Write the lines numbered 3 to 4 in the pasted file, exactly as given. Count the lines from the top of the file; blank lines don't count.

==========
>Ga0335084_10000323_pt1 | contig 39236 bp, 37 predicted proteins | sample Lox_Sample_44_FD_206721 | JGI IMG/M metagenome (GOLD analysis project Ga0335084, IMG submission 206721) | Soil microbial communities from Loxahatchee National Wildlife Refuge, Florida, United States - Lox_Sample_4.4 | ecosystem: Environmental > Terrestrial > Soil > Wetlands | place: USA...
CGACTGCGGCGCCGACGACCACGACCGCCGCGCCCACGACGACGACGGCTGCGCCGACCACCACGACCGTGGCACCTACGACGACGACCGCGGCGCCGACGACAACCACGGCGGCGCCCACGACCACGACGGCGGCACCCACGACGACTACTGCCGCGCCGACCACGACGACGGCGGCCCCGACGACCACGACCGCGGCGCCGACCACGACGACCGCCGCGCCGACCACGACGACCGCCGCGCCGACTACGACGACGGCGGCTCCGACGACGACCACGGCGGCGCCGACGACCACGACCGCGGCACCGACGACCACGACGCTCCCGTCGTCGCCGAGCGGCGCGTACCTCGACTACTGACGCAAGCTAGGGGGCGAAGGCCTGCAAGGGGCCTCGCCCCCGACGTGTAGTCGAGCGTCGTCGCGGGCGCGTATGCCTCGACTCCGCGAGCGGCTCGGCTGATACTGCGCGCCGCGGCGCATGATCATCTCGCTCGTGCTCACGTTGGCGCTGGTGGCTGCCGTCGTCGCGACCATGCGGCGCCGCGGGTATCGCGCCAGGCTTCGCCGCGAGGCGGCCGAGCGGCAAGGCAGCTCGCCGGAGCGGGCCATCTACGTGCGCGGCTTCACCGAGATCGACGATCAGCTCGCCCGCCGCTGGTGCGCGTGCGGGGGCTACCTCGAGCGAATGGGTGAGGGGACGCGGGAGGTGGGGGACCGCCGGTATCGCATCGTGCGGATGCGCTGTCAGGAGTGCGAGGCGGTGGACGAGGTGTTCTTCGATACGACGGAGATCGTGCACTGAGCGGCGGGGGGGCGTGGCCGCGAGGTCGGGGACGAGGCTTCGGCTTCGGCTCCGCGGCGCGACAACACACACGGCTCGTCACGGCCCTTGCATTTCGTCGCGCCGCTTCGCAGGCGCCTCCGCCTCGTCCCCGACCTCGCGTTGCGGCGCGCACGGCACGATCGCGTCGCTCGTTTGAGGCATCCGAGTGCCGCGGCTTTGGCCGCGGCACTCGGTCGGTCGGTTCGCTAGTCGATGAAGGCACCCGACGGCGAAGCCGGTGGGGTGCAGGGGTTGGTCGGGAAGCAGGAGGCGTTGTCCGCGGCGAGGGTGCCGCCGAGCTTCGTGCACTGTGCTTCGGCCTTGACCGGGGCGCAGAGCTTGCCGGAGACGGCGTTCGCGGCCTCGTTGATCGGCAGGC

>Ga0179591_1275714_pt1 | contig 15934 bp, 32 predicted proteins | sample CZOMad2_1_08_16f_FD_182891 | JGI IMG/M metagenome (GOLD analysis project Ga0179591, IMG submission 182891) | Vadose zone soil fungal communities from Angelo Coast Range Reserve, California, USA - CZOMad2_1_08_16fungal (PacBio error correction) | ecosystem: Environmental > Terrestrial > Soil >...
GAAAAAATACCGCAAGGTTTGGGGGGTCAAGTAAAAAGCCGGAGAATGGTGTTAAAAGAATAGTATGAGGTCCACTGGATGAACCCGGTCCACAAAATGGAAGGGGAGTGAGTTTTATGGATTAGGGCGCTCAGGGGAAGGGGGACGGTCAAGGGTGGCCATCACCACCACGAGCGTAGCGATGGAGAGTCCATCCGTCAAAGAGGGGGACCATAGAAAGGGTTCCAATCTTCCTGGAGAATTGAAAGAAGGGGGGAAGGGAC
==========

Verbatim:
>Ga0179591_1275714_pt1 | contig 15934 bp, 32 predicted proteins | sample CZOMad2_1_08_16f_FD_182891 | JGI IMG/M metagenome (GOLD analysis project Ga0179591, IMG submission 182891) | Vadose zone soil fungal communities from Angelo Coast Range Reserve, California, USA - CZOMad2_1_08_16fungal (PacBio error correction) | ecosystem: Environmental > Terrestrial > Soil >...
GAAAAAATACCGCAAGGTTTGGGGGGTCAAGTAAAAAGCCGGAGAATGGTGTTAAAAGAATAGTATGAGGTCCACTGGATGAACCCGGTCCACAAAATGGAAGGGGAGTGAGTTTTATGGATTAGGGCGCTCAGGGGAAGGGGGACGGTCAAGGGTGGCCATCACCACCACGAGCGTAGCGATGGAGAGTCCATCCGTCAAAGAGGGGGACCATAGAAAGGGTTCCAATCTTCCTGGAGAATTGAAAGAAGGGGGGAAGGGAC